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July 17, 1995

SEYED N. SHAFII, Plaintiff, against BRITISH AIRWAYS, Defendant.

The opinion of the court was delivered by: J. R. BARTELS

 Plaintiff moves to remand to state court this action alleging breach of contract and slander against his former employer, defendant British Airways. Plaintiff also seeks to impose costs and sanctions against defendant. British Airways cross-moves for dismissal and to enjoin plaintiff from filing further vexatious litigation. For the reasons set forth below, the motions to remand and for sanctions are denied, the motion to dismiss is granted, and plaintiff is enjoined from filing further action against British Airways and its employees absent prior court approval.


 This rather protracted litigation originated in the Criminal Court of the City of New York where, in December 1988, Seyed Shafii, formerly a reservations sales agent with British Airways, filed a charge of criminal harassment against his former general supervisor, Jean Hendry. Shafii, an American citizen who is of Iranian descent, charged Hendry with making derogatory statements concerning his national origin while investigating an altercation between himself and a co-worker. Shafii and Hendry submitted their dispute to mediation at the Queens Mediation Center, and thereafter entered into an agreement (the "Mediation Agreement") which required Shafii to drop all criminal claims against Hendry in exchange for British Airways' promise "not to pursue any claims arising out of the case." The Mediation Agreement also provided that Shafii's dispute with Hendry would be treated as a work-related grievance subject to the collective bargaining agreement between British Airways and the International Association of Machinists and Aerospace Workers (the "IAM Agreement"), the union of which Shafii was a member.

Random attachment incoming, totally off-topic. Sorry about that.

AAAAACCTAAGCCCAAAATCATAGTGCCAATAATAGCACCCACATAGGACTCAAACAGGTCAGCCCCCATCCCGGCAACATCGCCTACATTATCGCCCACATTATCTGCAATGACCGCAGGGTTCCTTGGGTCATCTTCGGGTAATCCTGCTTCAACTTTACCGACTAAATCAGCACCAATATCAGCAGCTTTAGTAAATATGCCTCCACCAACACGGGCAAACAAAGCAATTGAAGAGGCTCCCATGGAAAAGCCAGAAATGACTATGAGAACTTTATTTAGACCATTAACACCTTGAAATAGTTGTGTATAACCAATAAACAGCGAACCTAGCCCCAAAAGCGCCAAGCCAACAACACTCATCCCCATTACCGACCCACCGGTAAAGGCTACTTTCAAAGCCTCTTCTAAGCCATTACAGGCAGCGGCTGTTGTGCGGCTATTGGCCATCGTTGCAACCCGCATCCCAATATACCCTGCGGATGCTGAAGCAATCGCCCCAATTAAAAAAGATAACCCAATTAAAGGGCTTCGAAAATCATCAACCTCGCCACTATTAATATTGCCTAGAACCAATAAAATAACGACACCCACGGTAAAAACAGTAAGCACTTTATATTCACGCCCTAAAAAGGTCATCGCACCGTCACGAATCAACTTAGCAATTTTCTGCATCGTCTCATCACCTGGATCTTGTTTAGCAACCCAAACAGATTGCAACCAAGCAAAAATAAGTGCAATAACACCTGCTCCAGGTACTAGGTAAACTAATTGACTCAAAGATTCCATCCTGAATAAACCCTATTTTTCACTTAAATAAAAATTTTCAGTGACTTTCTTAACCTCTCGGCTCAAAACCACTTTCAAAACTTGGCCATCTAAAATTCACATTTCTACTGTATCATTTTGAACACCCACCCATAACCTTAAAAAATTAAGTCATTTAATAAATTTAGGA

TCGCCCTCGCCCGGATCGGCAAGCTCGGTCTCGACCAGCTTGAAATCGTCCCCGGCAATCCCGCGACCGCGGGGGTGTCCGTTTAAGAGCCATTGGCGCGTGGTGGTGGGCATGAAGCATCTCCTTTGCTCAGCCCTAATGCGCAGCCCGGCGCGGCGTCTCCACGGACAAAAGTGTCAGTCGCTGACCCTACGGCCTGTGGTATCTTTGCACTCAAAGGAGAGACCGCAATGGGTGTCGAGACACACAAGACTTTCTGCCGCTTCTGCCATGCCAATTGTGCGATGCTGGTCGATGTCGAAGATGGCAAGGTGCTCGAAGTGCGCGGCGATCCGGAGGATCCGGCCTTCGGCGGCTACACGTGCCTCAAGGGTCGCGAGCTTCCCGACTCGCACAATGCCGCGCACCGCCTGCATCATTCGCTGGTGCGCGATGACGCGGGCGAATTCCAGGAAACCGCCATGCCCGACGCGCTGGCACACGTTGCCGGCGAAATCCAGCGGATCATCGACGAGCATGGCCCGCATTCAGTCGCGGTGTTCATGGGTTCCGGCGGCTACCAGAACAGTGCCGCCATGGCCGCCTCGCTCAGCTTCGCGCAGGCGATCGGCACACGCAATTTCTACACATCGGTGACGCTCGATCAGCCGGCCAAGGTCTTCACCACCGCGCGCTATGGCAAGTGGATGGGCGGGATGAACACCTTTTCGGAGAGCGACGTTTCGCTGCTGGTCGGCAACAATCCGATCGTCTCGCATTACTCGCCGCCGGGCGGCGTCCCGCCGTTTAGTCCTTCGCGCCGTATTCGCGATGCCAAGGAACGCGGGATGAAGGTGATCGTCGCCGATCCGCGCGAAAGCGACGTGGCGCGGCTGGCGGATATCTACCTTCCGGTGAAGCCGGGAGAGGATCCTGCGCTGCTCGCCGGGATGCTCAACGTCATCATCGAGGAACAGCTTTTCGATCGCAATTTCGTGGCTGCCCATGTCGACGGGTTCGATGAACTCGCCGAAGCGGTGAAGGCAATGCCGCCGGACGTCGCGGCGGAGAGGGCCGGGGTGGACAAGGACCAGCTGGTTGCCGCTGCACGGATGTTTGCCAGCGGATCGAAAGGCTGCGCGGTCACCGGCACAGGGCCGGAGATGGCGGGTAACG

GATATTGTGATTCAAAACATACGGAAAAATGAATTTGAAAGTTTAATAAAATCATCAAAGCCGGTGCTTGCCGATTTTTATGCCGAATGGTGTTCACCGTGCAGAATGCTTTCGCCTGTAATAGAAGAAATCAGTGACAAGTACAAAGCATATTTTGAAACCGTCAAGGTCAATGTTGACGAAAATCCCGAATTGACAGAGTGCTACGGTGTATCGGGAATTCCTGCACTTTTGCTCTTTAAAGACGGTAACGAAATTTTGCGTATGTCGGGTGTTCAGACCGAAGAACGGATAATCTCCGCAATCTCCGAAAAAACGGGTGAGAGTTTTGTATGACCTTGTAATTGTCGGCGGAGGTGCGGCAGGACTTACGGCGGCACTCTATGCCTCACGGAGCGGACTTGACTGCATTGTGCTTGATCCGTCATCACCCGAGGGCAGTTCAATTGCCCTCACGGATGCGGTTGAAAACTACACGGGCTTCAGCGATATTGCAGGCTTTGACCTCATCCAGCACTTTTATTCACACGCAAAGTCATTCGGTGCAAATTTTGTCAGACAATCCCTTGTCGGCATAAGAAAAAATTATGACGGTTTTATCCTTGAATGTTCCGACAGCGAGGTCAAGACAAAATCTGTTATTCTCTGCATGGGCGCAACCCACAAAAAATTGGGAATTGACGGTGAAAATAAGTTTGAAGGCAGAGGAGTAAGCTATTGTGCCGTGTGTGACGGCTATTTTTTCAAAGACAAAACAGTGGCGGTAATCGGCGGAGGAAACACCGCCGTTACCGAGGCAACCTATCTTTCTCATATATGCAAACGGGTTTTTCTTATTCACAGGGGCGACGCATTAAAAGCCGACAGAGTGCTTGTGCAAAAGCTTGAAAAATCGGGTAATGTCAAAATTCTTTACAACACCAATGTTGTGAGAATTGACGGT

Shafii charges that in violation of what he characterizes as a "standstill" provision in the Mediation Agreement, on January 11, 1989, British Airways relocated him to a different work area and placed him under the authority of another supervisor. Shafii alleges that British Airways again violated the standstill agreement when it terminated his employment on January 30, 1989. According to plaintiff, by means of the standstill agreement, British Airways agreed to refrain from taking any adverse action against him until the grievance mechanism of the IAM Agreement resolved his harassment claim.